• First steps: I’ll share the first, second, and third steps you should take toward saving for retirement, regardless of income.

What other topics would you like to see in this space?

A quick note on customer service

A colleague and I like to trade customer service stories. He loves Plated and recommended them to me. So far, I haven’t had any issues with them that required resolution, but my friend has. Little things, like once they forgot a minor ingredient, so they credited him a few dollars to cover the cost. Or, recently, his box was delivered to the wrong house. It took a few extra hours and some confusion before the error was revealed, and in the end, all was well, but Plated took the extra step of crediting my friend the cost of the box. He did not expect this, nor did he request it, but Plated’s response was, “You were inconvenienced. That is not okay. This box is on us.”

In return, my friend tells others about this, and then they want to use Plated, too. It’s a win all the way around. Plated empowered it’s customer service representatives to consider how customers might feel in a given situation, and made an adjustment. Plated gets it right.

Recently, I experienced the opposite of Plated’s customer service, from Amazon.

I reached out to Amazon because a book I had ordered was not delivered on time. Did I need the book that exact second? No. But I didn’t like the pattern of delivery issues I have been having with Amazon, and this book coming late did not help.

In the last year, I have had four items either not delivered per their “guaranteed” delivery date, or not delivered at all.

When I did reach out to Amazon to address these issues, I struggled to reach resolution. I filed an electronic complaint, and was rewarded with five – count them, five – robo-calls from Amazon’s customer service department. It was the weirdest thing; I would answer my phone only to hear a recorded message saying, “Thank you for calling Amazon’s Kindle services…a customer representative will be with you shortly…your estimated wait time is…”

Seriously? First, I didn’t reach out to Kindle services. Second, you called me, Amazon. Why on earth do you think it’s a good idea to ring someone’s phone only to force them into being on hold? Whose idea of customer service is that?

While I do think the company should refund items that never arrive (which they did), and I do think they should be held accountable for their so-called “guarantees” without customers chasing them down (after all, what does “guaranteed” delivery mean otherwise?), what will keep me a loyal customer of any business is some acknowledgement that the company actually values me as an individual. I want to shop with businesses that empower their staff to keep their word, stand behind their promises, and deliver as expected. And mistakes happen, own it. Stand behind the promises you make to your customers, and don’t make excuses. And for the love of all things sacred and holy, don’t make them chase you down (or sit on hold) to make it right.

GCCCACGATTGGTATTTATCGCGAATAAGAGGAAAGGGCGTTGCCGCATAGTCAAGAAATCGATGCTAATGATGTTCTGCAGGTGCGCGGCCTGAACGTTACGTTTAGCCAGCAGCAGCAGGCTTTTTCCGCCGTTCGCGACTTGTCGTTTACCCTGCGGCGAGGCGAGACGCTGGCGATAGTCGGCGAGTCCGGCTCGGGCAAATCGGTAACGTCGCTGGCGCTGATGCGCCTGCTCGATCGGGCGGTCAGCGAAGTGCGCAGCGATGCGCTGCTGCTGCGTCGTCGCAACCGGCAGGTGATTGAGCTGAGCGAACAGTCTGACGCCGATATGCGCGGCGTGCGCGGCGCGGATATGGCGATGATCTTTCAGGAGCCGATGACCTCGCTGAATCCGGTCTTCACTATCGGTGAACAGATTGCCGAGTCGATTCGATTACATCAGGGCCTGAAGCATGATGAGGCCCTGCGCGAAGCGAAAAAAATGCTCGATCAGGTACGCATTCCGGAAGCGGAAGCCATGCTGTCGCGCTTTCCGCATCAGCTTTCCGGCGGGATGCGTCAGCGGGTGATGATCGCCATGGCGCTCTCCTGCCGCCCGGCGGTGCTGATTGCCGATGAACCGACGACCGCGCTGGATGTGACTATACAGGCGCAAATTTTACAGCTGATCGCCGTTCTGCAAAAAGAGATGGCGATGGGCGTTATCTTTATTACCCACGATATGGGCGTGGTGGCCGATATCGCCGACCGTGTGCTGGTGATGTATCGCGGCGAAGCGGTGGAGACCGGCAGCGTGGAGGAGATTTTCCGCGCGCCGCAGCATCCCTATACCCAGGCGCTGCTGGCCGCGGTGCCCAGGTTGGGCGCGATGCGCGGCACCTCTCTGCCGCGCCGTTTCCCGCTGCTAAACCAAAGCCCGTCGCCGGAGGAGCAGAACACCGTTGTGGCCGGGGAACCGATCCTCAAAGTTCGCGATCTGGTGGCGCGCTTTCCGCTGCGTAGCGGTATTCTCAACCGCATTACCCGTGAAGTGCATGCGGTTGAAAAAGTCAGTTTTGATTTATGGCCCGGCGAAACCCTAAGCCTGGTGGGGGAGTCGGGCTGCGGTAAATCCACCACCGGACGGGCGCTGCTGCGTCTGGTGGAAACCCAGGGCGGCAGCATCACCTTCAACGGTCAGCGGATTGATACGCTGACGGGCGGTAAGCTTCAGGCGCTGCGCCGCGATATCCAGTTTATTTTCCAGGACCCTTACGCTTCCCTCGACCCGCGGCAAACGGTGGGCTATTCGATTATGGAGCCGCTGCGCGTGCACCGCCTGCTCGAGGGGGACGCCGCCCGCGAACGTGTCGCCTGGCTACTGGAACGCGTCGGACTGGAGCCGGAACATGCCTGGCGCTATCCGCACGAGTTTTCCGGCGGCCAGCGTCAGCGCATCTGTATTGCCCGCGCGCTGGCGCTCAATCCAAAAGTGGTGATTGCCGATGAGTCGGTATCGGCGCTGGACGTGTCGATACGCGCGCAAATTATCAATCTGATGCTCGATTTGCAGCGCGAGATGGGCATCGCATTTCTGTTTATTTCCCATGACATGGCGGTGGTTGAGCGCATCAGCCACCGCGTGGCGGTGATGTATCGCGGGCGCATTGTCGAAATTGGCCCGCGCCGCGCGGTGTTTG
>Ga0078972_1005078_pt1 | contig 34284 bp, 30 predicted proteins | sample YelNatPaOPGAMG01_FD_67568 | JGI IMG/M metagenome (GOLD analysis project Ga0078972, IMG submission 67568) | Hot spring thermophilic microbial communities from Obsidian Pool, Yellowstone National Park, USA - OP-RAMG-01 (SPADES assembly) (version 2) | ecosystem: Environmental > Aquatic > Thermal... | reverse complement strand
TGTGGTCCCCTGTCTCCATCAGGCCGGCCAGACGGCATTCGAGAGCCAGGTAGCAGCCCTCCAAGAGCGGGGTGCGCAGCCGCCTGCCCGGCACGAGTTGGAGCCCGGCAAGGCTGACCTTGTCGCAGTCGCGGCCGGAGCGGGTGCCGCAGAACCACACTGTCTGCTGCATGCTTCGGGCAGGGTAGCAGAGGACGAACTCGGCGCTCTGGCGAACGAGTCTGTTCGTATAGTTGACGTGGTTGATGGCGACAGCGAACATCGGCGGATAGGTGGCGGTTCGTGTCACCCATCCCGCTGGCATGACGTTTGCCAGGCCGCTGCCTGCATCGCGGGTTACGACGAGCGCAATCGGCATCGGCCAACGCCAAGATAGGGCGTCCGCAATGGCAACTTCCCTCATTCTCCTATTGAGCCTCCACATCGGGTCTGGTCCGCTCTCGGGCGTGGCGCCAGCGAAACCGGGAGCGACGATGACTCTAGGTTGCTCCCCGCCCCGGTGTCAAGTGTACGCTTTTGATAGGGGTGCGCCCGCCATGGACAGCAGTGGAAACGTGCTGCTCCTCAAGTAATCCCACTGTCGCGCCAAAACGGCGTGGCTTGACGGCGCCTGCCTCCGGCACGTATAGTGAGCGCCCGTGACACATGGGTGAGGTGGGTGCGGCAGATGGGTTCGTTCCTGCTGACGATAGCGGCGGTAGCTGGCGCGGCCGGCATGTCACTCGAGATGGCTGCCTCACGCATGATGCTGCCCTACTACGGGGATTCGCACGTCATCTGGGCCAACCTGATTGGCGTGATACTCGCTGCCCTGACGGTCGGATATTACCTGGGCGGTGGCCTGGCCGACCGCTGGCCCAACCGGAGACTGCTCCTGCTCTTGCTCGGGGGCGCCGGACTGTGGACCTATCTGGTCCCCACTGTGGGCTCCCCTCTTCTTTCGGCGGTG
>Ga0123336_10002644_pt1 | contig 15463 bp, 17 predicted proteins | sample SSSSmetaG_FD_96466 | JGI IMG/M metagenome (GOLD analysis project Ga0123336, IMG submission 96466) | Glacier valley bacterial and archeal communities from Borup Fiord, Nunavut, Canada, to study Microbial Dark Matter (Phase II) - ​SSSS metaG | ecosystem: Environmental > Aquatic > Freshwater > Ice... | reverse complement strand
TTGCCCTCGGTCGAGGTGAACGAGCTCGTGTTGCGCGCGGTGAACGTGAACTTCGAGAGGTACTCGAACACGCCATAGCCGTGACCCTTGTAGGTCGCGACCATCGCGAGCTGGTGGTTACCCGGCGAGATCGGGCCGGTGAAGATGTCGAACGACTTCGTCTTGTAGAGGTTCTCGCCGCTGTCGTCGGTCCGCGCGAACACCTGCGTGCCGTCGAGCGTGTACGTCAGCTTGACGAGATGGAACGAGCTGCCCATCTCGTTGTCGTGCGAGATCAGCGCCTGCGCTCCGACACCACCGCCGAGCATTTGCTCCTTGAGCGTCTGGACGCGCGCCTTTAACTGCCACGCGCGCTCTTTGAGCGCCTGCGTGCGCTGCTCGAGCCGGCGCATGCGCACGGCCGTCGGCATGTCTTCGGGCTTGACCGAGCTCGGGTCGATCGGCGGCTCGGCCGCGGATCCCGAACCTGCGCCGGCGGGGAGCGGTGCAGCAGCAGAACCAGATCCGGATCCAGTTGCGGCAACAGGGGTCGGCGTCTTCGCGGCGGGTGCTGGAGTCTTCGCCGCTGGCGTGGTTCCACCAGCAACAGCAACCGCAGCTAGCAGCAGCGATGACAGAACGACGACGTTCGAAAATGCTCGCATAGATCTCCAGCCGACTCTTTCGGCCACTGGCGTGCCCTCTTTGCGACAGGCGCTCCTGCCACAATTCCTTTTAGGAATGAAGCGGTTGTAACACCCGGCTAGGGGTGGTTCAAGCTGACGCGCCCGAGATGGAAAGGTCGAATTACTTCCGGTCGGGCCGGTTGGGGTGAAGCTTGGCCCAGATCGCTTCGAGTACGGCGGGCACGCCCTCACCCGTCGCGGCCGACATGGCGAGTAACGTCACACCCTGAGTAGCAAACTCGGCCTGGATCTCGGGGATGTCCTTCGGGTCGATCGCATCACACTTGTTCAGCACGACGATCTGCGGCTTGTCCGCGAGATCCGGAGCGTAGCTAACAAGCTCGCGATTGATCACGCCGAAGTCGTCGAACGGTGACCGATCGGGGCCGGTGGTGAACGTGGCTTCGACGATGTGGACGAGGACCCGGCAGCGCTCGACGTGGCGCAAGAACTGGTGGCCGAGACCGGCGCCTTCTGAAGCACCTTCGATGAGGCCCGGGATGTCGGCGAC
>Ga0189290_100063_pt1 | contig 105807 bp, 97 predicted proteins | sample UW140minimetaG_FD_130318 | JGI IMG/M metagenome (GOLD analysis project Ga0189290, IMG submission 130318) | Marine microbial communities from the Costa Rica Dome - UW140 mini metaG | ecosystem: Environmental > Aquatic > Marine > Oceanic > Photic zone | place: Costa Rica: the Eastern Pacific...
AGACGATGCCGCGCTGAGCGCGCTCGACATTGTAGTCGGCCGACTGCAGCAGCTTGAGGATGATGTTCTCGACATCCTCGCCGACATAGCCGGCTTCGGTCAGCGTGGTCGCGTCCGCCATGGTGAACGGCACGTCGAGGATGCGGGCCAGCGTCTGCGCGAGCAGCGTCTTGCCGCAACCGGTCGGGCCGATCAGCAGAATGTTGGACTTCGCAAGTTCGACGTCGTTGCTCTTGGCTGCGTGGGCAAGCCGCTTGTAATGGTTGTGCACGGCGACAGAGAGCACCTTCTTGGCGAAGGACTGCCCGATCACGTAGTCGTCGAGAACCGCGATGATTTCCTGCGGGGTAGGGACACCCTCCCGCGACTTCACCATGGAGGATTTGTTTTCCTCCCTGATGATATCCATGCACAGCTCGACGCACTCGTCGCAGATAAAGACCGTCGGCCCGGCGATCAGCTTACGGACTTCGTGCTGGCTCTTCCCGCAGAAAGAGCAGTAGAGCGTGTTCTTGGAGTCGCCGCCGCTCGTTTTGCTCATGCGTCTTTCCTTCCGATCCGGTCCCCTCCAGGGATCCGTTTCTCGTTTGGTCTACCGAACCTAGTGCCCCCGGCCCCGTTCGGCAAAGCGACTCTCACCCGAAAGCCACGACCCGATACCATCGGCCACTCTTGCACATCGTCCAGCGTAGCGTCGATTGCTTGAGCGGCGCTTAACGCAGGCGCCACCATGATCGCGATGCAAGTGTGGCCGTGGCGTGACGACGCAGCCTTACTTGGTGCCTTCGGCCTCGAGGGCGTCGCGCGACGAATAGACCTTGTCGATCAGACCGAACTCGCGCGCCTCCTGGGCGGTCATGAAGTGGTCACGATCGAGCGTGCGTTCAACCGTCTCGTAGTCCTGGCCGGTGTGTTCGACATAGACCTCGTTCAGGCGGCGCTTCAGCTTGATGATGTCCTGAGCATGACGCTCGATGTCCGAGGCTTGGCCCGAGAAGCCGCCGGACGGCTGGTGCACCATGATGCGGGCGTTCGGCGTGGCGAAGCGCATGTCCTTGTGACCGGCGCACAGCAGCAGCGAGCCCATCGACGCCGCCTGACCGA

Because Nice Matters

Several years ago, I was the manager on duty at a large cultural attraction during our biggest fundraising event of the year. Thousands of people came through our gates that day, and my job was to keep things running smoothly. That involved managing the main gate ticket sales, keeping the flow of guests running without issue, and addressing all of the various and sundry issues that come up over the course of a busy day.

By the time we were within an hour of closing, I was tired. I loved my job, but it’s amazing how demanding people can be once they have bought a ticket to something. Suddenly, “the customer is always right” echoes in their minds and typically reasonable people let their rude flags fly.

I was standing near the main gate, saying goodbye to guests as they left, when a man walked up to the ticket window. He wanted to renew his annual membership to our attraction. The ticket agent offered the standard discount for an early membership renewal – 10%. The gentleman politely asked for a 20% discount instead. The ticket agent said she could only offer 10% off. The man, again politely, asked to speak with someone who could authorize a larger discount. The ticket agent pointed at me.

The man walked over. He explained that he was a member and would like to continue to be a member. He was interested in renewing his membership that day, but would appreciate a 20% discount instead of the standard 10% discount for early renewals. I explained that that was not our policy.

He then told me about his strategy. Over the last year or so, when he would go to places like home improvement stores or other attractions, he would see rude customers harass customer service agents and get their rudeness rewarded with whatever they demanded, whereas the people who didn’t speak up did not receive the same concessions. So, he made a decision. He was going to try being nice and simply ask for what he wanted, on the theory that people who were used to taking abuse would appreciate being treated with consideration and he could then get what he wanted without being rude. Everybody wins.

Over the last year or so, he had been able to receive discounts for all sorts of things, simply by being nice. He was right; being nice was a great strategy. He knew that I had likely been beleaguered by rude people all day long (I had), and that if he spoke with me at the end of the day, I might appreciate speaking with a nice person (I did). He was straightforward and transparent. Of course I gave him a bigger discount than the standard one. He saved a bit of money, I had an enjoyable conversation with a nice person, and the attraction kept a loyal member.

Over time, I find that being nice is generally the way to go, as a customer, as a service provider, or as a human being in general. We can all stand to err on the side of kindness and transparency in our personal and business dealings.